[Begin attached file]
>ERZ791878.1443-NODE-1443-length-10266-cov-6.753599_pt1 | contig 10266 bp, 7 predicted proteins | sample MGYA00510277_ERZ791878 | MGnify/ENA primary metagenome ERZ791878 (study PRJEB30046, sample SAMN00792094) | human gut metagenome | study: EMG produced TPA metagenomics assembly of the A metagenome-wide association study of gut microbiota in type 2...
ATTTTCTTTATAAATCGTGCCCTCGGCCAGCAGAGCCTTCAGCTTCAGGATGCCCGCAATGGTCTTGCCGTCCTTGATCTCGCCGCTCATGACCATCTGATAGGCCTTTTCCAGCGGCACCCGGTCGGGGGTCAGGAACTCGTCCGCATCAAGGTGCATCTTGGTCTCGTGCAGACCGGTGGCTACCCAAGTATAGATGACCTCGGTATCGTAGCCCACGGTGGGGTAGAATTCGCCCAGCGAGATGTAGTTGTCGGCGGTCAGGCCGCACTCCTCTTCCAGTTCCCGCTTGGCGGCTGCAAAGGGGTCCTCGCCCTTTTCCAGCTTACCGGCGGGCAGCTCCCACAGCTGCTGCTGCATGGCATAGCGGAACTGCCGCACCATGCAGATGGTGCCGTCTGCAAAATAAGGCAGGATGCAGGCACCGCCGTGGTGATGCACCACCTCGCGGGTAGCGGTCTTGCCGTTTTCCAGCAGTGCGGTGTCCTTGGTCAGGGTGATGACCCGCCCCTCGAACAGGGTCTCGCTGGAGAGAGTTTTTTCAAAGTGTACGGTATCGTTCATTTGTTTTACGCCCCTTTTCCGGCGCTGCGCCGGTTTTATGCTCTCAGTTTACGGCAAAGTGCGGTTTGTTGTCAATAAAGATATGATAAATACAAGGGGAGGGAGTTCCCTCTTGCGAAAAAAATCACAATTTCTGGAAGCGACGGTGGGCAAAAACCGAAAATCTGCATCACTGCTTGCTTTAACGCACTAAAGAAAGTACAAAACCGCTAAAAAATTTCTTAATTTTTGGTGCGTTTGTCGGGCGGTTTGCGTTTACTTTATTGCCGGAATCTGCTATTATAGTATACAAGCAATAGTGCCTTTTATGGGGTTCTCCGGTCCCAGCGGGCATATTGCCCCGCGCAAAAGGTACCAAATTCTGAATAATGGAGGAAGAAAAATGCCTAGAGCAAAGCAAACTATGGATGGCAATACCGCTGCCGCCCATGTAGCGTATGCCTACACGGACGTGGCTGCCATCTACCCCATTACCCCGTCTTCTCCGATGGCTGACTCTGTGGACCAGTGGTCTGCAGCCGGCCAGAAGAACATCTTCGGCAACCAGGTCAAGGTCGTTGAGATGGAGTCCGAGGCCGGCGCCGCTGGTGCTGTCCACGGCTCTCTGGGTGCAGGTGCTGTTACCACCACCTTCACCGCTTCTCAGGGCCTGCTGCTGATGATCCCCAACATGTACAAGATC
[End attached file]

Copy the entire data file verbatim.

>ERZ791878.1443-NODE-1443-length-10266-cov-6.753599_pt1 | contig 10266 bp, 7 predicted proteins | sample MGYA00510277_ERZ791878 | MGnify/ENA primary metagenome ERZ791878 (study PRJEB30046, sample SAMN00792094) | human gut metagenome | study: EMG produced TPA metagenomics assembly of the A metagenome-wide association study of gut microbiota in type 2...
ATTTTCTTTATAAATCGTGCCCTCGGCCAGCAGAGCCTTCAGCTTCAGGATGCCCGCAATGGTCTTGCCGTCCTTGATCTCGCCGCTCATGACCATCTGATAGGCCTTTTCCAGCGGCACCCGGTCGGGGGTCAGGAACTCGTCCGCATCAAGGTGCATCTTGGTCTCGTGCAGACCGGTGGCTACCCAAGTATAGATGACCTCGGTATCGTAGCCCACGGTGGGGTAGAATTCGCCCAGCGAGATGTAGTTGTCGGCGGTCAGGCCGCACTCCTCTTCCAGTTCCCGCTTGGCGGCTGCAAAGGGGTCCTCGCCCTTTTCCAGCTTACCGGCGGGCAGCTCCCACAGCTGCTGCTGCATGGCATAGCGGAACTGCCGCACCATGCAGATGGTGCCGTCTGCAAAATAAGGCAGGATGCAGGCACCGCCGTGGTGATGCACCACCTCGCGGGTAGCGGTCTTGCCGTTTTCCAGCAGTGCGGTGTCCTTGGTCAGGGTGATGACCCGCCCCTCGAACAGGGTCTCGCTGGAGAGAGTTTTTTCAAAGTGTACGGTATCGTTCATTTGTTTTACGCCCCTTTTCCGGCGCTGCGCCGGTTTTATGCTCTCAGTTTACGGCAAAGTGCGGTTTGTTGTCAATAAAGATATGATAAATACAAGGGGAGGGAGTTCCCTCTTGCGAAAAAAATCACAATTTCTGGAAGCGACGGTGGGCAAAAACCGAAAATCTGCATCACTGCTTGCTTTAACGCACTAAAGAAAGTACAAAACCGCTAAAAAATTTCTTAATTTTTGGTGCGTTTGTCGGGCGGTTTGCGTTTACTTTATTGCCGGAATCTGCTATTATAGTATACAAGCAATAGTGCCTTTTATGGGGTTCTCCGGTCCCAGCGGGCATATTGCCCCGCGCAAAAGGTACCAAATTCTGAATAATGGAGGAAGAAAAATGCCTAGAGCAAAGCAAACTATGGATGGCAATACCGCTGCCGCCCATGTAGCGTATGCCTACACGGACGTGGCTGCCATCTACCCCATTACCCCGTCTTCTCCGATGGCTGACTCTGTGGACCAGTGGTCTGCAGCCGGCCAGAAGAACATCTTCGGCAACCAGGTCAAGGTCGTTGAGATGGAGTCCGAGGCCGGCGCCGCTGGTGCTGTCCACGGCTCTCTGGGTGCAGGTGCTGTTACCACCACCTTCACCGCTTCTCAGGGCCTGCTGCTGATGATCCCCAACATGTACAAGATC